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From "Paulo Gaspar" <>
Subject RE: Workflow & Turbine design questions
Date Sat, 01 Dec 2001 16:22:03 GMT
There is a CRON like scheduler at jakarta-avalon-cornerstone package:

It even includes a CRON service and it was quite easy to make it
independent from Avalon and adapt it to something like what you are
describing - including having it executing a Runnable or some similar

My implementation executes jobs using a thread pool as the one you
can find at the scratchpad of jakarta-avalon-excalibur at
(so, package org.apache.avalon.excalibur.thread.impl).

I do not use Avalon's pool. I use an evolution of the Commons pool
instead, and it was not hard to adapt.

I made the all thing work in a weekend and I was still learning a lot
about multithreading in the process.

Another very interesting mechanism is the asynchronous notifications
in the threading project of commons-sandbox... but I am sure you know
that one. =:o)  This could be used for the already suggested JMS
alternative. Its notification mechanism queue could be a nice message

Now, my implementation, although still a bit simplistic, works. Maybe
I can contribute it if someone wants to pick it but I am not in the
mood to go trough the politics of it. I only go trough the politics
of things that I can not implement this fast on my own - which is a
simple time efficiency oriented criteria.

So, I can post it and let you decide what to do with it IF you have
any interest on it.

I am adding the "IF you have interest" clause instead of just posting
it because it still involves the work of cleaning possible dependencies
to my framework and making sure it still works afterwards and this will
still take me some hours.

If you do not have interest on my code, you can always use the above
mentioned packages as I did to achieve the same thing. At least it is
a path that worked for me.

Have fun,
Paulo Gaspar

P.S.: Being a bit more aware of Avalon could save you a lot of work.

There is a lot of interesting common use code there.

I also think that create too many dependencies between some of their
common stuff and their framework structure, but it is still worth the

I just hope they will follow the trend to cut on that kind of
dependencies as they did with the LogKit.

> -----Original Message-----
> From: Craig R. McClanahan
> Sent: Friday, November 30, 2001 3:33 AM
> One way to approach these issues (and would even fit into the Commons
> charter :-) would be to conceive of a Commons package to do background job
> scheduling and execution (what legacy OSs called "batch job queues")
> within a JVM.  Executing a particular workflow script would be only one of
> the interesting things you could do -- ideally the definition of a "job"
> would be something like "call method X on object Y" so it could be fully
> generalized.
> The "jobs" package could be configured with limits on how many background
> threads it could run, support ways to schedule jobs repeatedly, and all
> the other stuff you can do with "cron" type utilities, if we wanted.  It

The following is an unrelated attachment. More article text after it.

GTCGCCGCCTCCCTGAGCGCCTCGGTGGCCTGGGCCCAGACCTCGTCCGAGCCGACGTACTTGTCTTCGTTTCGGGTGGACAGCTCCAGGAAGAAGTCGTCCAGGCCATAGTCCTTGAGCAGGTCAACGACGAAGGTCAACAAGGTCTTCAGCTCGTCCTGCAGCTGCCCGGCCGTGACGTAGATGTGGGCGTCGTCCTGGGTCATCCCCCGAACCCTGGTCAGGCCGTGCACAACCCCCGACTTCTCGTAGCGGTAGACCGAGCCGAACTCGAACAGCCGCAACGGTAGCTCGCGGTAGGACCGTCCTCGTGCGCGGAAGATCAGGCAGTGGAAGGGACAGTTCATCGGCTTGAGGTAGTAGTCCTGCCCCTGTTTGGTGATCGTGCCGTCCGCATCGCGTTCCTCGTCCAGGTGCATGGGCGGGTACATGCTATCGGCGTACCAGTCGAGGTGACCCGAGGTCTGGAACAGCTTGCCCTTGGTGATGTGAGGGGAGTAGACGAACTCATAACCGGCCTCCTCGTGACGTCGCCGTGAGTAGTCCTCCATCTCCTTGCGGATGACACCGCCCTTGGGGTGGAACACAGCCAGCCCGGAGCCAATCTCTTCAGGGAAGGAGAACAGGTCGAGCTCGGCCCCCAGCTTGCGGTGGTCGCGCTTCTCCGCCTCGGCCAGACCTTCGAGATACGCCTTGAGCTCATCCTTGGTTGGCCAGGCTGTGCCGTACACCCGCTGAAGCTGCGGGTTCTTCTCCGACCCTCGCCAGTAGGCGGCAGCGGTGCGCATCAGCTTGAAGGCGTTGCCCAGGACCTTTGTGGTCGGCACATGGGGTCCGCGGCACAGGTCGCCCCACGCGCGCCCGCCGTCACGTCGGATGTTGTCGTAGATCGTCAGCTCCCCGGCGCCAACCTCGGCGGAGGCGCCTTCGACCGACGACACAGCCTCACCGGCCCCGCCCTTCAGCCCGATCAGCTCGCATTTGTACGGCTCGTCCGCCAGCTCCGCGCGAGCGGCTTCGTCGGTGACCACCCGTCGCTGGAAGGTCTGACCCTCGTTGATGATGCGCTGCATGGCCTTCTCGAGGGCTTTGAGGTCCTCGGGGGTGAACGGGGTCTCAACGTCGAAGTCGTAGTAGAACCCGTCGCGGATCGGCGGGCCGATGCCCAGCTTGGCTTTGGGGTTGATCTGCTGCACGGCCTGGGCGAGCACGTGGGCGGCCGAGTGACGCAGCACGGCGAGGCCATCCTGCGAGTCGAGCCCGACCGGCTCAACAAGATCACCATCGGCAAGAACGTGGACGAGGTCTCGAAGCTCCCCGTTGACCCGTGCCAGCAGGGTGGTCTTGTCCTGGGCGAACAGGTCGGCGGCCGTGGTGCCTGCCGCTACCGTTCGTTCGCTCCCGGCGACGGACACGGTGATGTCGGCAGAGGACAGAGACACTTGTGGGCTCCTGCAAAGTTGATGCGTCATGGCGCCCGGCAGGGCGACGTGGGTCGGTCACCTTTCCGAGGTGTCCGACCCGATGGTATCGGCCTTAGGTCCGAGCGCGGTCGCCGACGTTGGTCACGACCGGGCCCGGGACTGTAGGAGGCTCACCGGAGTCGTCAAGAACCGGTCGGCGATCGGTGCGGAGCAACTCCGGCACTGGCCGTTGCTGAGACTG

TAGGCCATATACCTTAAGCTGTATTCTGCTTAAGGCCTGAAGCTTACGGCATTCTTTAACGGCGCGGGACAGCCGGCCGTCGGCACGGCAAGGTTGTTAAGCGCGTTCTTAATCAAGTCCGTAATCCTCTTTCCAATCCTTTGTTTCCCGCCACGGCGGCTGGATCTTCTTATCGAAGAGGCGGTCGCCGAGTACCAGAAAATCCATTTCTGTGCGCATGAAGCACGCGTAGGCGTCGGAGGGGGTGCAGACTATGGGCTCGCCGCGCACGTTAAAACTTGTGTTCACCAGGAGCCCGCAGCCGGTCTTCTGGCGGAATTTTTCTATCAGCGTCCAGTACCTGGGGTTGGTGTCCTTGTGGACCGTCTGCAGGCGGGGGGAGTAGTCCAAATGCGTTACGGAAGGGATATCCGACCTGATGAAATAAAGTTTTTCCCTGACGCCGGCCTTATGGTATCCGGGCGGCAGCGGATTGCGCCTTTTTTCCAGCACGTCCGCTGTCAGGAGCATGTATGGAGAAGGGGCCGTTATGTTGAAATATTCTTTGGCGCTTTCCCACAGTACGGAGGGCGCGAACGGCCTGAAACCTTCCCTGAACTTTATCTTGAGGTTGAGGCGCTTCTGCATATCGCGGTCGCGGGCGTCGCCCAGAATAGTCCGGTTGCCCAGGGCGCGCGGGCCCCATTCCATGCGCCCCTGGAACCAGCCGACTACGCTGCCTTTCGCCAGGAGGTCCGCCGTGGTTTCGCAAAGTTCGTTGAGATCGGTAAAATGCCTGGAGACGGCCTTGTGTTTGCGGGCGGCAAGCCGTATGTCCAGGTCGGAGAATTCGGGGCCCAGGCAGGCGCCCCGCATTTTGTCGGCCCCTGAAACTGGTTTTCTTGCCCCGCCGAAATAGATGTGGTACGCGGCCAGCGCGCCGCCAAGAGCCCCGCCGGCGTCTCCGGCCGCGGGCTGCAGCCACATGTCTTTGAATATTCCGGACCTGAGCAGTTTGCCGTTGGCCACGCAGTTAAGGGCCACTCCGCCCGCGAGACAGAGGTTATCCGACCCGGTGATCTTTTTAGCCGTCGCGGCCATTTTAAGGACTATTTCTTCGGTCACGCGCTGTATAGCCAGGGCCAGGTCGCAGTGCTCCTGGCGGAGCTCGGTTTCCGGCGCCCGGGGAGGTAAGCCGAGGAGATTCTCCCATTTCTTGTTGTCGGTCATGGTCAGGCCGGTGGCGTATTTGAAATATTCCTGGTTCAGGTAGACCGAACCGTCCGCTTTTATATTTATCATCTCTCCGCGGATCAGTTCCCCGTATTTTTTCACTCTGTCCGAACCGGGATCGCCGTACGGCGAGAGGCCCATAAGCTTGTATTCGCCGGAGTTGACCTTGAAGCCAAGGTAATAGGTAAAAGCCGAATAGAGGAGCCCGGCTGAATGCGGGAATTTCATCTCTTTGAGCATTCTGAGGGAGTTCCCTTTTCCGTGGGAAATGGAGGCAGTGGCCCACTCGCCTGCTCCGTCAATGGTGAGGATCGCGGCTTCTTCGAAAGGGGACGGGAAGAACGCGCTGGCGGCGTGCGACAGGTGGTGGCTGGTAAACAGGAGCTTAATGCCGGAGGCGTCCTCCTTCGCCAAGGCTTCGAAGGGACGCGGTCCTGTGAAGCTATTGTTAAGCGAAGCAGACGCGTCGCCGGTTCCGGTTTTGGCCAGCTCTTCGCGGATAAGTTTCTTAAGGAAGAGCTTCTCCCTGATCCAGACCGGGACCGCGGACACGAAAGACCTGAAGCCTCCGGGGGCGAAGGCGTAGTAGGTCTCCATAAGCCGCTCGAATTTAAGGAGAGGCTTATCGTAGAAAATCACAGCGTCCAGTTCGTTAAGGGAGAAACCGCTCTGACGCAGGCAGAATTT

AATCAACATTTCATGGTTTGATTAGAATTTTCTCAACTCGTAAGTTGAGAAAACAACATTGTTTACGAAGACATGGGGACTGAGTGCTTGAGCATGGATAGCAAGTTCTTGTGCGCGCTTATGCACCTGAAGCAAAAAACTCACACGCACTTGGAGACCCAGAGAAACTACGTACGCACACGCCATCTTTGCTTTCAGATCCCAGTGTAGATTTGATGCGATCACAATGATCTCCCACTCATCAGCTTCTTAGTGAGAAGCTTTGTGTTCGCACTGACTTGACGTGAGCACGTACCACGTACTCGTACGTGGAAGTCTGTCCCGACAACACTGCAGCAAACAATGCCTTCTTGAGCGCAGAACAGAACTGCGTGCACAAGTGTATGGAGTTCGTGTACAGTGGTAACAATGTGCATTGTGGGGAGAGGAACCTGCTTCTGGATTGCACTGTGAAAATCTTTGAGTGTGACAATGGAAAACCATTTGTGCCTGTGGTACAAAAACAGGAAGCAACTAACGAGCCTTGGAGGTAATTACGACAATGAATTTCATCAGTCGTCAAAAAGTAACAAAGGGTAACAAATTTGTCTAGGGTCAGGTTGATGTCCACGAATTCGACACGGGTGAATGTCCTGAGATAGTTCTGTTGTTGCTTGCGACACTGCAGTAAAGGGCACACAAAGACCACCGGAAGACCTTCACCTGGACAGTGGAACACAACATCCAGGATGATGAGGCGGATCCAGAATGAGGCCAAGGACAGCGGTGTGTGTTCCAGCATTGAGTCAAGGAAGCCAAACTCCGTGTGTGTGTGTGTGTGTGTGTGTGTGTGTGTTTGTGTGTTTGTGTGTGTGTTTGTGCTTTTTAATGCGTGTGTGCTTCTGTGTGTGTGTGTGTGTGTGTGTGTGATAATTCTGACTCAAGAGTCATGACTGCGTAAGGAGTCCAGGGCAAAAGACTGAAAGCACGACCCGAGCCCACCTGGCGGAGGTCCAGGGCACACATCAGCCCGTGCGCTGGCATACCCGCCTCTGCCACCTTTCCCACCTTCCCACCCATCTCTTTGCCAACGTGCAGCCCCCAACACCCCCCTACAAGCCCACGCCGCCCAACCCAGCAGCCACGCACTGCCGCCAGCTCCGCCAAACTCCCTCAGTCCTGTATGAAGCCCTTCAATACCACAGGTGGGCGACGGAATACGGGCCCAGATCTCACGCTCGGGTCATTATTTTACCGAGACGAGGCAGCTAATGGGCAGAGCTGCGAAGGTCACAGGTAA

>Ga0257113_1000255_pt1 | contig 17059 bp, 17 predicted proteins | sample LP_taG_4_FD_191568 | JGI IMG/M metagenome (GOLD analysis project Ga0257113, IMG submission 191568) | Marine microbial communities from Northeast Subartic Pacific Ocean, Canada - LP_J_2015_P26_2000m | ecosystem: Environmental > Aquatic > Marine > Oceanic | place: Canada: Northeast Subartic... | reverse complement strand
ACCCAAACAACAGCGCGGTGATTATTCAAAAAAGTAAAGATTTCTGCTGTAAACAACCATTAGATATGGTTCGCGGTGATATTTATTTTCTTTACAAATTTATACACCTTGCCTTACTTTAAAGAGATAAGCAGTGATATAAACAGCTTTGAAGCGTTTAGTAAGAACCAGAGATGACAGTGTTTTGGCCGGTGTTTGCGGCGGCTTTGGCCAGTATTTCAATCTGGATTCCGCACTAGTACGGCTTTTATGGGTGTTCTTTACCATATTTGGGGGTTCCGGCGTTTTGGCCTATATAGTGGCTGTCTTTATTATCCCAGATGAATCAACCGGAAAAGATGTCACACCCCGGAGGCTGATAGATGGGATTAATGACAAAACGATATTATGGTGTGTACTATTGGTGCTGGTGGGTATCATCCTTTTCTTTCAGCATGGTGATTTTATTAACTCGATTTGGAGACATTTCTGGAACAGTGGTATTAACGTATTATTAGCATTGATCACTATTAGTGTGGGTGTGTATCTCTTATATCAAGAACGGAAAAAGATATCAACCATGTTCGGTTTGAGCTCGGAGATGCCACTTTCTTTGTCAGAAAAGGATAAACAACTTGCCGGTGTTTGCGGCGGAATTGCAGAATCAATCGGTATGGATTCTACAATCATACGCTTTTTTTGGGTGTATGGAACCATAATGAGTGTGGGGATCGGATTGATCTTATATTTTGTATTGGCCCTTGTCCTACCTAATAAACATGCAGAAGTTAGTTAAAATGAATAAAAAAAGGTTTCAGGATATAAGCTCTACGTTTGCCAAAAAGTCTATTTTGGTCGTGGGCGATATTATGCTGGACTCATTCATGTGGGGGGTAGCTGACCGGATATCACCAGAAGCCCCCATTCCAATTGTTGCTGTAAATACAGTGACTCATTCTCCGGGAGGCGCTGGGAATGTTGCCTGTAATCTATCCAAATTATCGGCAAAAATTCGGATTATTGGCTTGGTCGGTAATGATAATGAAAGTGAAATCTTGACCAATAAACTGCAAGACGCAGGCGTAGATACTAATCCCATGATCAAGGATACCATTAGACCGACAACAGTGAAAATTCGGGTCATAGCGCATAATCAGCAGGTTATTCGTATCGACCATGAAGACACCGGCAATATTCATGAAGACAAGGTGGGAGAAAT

> could be embedded in any sort of long-running JVM (such as in a webapp on
> a servlet container), as well as stand-alone background jobs.
> This is a bigger task than just something that can run Workflow scripts in
> background threads (which isn't terribly difficult to hard code in your
> application by starting a new thread and executing the Activity there),
> but it would be a generally useful package.  What do you think?
> Craig
> On Thu, 29 Nov 2001, Brett Gullan wrote:
> > Date: Thu, 29 Nov 2001 09:24:55 +0800
> > From: Brett Gullan <>
> > Reply-To: Jakarta Commons Developers List
> <>,
> >
> > To: 'Jakarta Commons Developers List' <>
> > Subject: RE: Workflow & Turbine design questions
> >
> > Almost...
> >
> > > #1. User starts workflow process by performing action.
> > Let's say User A starts workflow process, by for instance, copying a
> > file from his/her desktop to a directory on a local/remote server (this
> > can/will be achieved by a variety of methods/protocols).
> >
> > > #2. Workflow performs tasks that may take time.
> > Yes
> >
> > > #3. User should not be held up waiting for a response from the server
> > by
> > background workflow tasks.
> > Yes. However, User A may never even use the Web UI. User B on the other
> > hand may be watching the queue/progress monitor for regular updates.
> >
> > The web UI is intended to be a monitoring and configuration tool for the
> > underlying workflow engine. For the most part, general users would
> > submit files (by desktop drag-n-drop, FTP, web-form, etc...) then use
> > the web UI to monitor progress or change the queue priority (if
> > authorised).
> > Administrative users would have access to web forms that configure the
> > workflow processing activity steps and the 'hot' folders that feed the
> > processing queue.
> > The application is intended to support deployment on a 'headless' server
> > where all interaction is via a web UI.
> > I hope that makes more sense?
> > Regards,
> > Brett
> > --
> > Brett Gullan
> >
> >
> >
> >
> > --
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